General Information

(N)IMEV: 1973
Form: 12-line tail-rhyme stanzas. aabccbddb eeb
Date of Composition: Late fourteenth century
Place of Composition: North Midlands?
Keywords: Friendship, Marriage, Religious Figures, Religious Spaces, Sacrament, Secular Spaces, Supernatural, Treachery, Urban Spaces

Plot Summary

Plot summary image

Four messengers, Athelston, Egelond, Alryke and Wymound meet and become sworn brothers. When Athelston inherits the English throne, he makes Egelond Earl of Stane, Wymound Earl of Dover, and Alryke Archbishop of Canterbury. He also marries Egelond to his sister, Edith.

Years pass, and Wymound becomes jealous of Egelond’s wife and handsome sons. He travels to London and tells Athelston that the Earl is plotting to poison him. Having promised the traitor protection, the enraged King vows to kill Egelond’s whole family and invites them to the capital on the pretext of knighting their sons. Even though Edith is heavily pregnant, they come immediately, and are thrown into prison. Athelston’s wife, who is also pregnant, attempts to intercede on their behalf, but as she kneels her husband kicks her in the stomach, killing his unborn son.

The queen sends a messenger to Canterbury, and Alryke hurries to Westminster, where he intercepts Athelston in church. The Archbishop pleads Egelond’s case and asks for a fair trial, but Athelston becomes angry and banishes him. In response, Alryke threatens to excommunicate the kingdom, forbidding priests to say mass or baptise children and denying the king absolution. He then goes to Fleet Street and announces this to the English nobles, who promise to rescue Egelond and imprison Athelston.

However, a messenger arrives with the news that Egelond will be released and the Archbishop reinstated. Alryke accepts, then blesses and absolves the king, promising to prove Egelond’s innocence. He orders a great fire to be laid out, and after blessing it nine times instructs Egelond to walk across it barefoot. The Earl does so without harm, followed by his sons, and all three are presented at St Paul’s altar. Finally Edith walks across the fire and goes into labour. She emerges and gives birth to St Edmund, whom Athelston immediately makes his heir.

The king is unwilling to name Wymound, but does so when Alryke threatens to make him walk through the fire. The Archbishop sends a letter to the traitor, claiming that Egelond is dead: fooled, Wymound arrives at Westminster but refuses to confess to Alryke. Athelston orders the fire to be re-made, and Wymound fails to cross it. He is pulled from the flames by Egelond’s sons and admits his guilt. He is drawn through the streets before being hanged.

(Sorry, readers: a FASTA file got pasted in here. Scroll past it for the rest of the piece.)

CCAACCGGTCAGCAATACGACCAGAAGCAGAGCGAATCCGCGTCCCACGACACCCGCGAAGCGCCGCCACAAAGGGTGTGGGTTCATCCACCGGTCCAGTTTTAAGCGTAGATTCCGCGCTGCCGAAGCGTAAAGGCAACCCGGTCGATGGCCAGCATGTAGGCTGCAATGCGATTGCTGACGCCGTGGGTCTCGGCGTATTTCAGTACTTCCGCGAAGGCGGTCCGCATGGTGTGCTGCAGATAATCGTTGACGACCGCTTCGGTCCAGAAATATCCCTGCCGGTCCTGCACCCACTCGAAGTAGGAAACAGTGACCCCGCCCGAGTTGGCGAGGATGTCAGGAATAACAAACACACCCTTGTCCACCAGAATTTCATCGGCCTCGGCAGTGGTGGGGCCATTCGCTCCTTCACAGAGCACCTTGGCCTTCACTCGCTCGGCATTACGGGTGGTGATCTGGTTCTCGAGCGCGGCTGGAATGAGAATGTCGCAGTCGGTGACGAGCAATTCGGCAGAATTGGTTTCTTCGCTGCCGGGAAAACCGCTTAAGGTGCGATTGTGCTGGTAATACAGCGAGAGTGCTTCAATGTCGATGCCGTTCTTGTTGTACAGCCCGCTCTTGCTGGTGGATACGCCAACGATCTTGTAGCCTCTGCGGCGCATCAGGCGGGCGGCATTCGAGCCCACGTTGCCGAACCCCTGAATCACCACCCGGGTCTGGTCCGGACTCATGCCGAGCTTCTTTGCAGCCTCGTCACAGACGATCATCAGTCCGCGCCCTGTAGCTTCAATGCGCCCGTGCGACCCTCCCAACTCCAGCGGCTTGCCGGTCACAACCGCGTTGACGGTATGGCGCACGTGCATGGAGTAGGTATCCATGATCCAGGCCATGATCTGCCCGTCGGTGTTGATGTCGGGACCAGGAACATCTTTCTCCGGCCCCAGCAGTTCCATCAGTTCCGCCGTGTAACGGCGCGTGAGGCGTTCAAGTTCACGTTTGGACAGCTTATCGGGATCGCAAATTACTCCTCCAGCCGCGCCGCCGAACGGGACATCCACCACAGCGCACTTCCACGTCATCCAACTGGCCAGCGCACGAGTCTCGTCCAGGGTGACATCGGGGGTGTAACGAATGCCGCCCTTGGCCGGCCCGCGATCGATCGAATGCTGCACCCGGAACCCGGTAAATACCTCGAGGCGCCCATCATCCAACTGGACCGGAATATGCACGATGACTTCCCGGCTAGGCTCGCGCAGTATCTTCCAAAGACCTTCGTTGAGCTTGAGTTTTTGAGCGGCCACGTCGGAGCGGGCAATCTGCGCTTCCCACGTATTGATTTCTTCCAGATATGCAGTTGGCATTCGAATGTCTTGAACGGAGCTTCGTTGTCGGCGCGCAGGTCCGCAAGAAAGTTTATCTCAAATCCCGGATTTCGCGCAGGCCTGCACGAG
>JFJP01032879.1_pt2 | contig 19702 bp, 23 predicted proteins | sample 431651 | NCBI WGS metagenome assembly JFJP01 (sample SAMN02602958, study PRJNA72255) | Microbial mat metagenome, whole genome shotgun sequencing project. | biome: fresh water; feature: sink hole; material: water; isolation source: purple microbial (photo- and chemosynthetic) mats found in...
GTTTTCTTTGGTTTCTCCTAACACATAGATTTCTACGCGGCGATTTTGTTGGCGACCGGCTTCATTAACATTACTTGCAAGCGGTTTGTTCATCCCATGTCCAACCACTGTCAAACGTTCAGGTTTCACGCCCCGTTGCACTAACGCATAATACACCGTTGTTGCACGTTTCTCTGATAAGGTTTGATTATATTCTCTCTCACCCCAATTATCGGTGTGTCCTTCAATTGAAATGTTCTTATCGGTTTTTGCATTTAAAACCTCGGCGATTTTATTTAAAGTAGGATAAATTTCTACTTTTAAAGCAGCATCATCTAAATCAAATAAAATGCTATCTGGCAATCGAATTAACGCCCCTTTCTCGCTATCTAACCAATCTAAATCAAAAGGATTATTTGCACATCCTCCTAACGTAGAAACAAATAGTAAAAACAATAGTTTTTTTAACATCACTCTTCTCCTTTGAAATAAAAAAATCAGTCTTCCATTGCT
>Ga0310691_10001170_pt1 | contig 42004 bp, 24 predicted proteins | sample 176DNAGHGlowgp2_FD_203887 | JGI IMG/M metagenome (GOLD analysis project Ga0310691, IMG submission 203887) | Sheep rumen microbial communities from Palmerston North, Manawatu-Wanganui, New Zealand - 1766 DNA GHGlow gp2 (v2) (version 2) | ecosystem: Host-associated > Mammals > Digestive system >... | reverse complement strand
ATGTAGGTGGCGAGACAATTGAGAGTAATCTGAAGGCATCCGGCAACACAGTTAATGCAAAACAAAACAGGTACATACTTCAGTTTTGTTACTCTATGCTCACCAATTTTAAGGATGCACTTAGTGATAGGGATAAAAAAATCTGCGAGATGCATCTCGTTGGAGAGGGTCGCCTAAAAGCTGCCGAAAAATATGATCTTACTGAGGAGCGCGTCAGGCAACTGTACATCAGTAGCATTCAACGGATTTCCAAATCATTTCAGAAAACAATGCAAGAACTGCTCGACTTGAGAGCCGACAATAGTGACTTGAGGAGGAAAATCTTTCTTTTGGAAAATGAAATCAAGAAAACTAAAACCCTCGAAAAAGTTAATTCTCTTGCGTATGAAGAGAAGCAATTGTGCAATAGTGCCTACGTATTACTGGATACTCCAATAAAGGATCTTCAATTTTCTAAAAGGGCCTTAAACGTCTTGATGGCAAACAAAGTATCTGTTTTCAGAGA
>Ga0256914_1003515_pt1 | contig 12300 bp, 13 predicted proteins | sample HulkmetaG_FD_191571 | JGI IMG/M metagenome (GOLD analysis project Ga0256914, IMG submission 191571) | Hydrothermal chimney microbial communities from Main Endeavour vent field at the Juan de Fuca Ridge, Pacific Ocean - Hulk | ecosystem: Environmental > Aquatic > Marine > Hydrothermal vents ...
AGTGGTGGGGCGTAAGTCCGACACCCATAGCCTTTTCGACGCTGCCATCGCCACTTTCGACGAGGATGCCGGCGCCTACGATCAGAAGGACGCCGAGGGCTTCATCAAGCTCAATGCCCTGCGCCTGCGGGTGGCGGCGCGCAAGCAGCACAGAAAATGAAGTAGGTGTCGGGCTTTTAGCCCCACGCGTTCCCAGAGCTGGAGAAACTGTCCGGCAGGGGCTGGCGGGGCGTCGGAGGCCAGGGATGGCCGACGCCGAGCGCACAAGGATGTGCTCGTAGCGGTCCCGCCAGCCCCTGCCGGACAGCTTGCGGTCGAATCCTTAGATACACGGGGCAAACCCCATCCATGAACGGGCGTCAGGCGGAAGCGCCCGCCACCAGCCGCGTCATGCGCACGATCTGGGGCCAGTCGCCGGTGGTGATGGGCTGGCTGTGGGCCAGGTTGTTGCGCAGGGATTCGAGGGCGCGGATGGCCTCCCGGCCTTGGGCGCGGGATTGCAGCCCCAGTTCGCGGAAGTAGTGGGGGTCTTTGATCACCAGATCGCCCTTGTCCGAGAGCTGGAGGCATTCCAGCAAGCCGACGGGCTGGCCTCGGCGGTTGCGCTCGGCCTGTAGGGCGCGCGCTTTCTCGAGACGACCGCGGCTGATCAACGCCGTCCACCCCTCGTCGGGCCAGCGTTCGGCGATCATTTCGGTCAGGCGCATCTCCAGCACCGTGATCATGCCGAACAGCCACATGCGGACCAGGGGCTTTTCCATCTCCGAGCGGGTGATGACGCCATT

From: Donald Sands ed., Middle English Verse Romances. Exeter, University of Exeter Press, 1986.
Manuscript: Cambridge, Gonville and Caius College, MS 175


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Cambridge, Gonville and Caius College, MS 175 (folio: pp. 120-131)Early fifteenth century, Southeast Midlands. Unique copy. 812 lines.

Modern Editions

A. Mcl. Trounce, ed., Athelston: A Middle English Romance, EETS o.s. 224 (London: Oxford University Press, 1951)Edited from Caius MS.
A. V. C. Schmidt and Nicolas Jacobs, eds., Medieval English Romances, 2 vols (New York: Holmes & Meier, 1980)Vol. 1, pp. 123-150. Edited from Caius MS.
C. H. Hartshorne, ed., Ancient Metrical Tales (London: W. Pickering, 1829)Pp. 1-34. Edited from Caius MS.
D. B. Sands, ed., Middle English Verse Romances (Exeter: Exeter University Press, 1986)Pp. 130-53. Edited from Caius MS.
J. Zupitza, "Die Romanze von Athelston", Englische Studien 13 (1883), 331-414Edited from Caius MS.
Lord Francis Hervey, ed., Corolla Sancti Edmundi: The Garland of Saint Edmund King and Martyr (New York: E. P. Dutton & Co., 1907)Pp. 525-55. Edited from Caius MS.
Ronald B. Herzman, Graham Drake and Eve Salisbury, eds., Four Romances of England (Kalamazoo, Michigan: Medieval Institute Publications, 1999)Pp. 341-384. Edited from Caius MS.Available online at:
T. Wright and J. O. Halliwell. Reliquiae Antiquae, 2 vols (London: J. R. Smith, 1845)Vol. 2. Pp. 85-103. Edited from Caius MS.
Walter Hoyt French and Charles Brockway Hale, eds., The Middle English Metrical Romances, 2 vols (New York: Prentice-Hall, 1930; rpt. New York: Russell & Russell, 1964)Vol. 1. Pp. 179-205. Edited from Caius MS.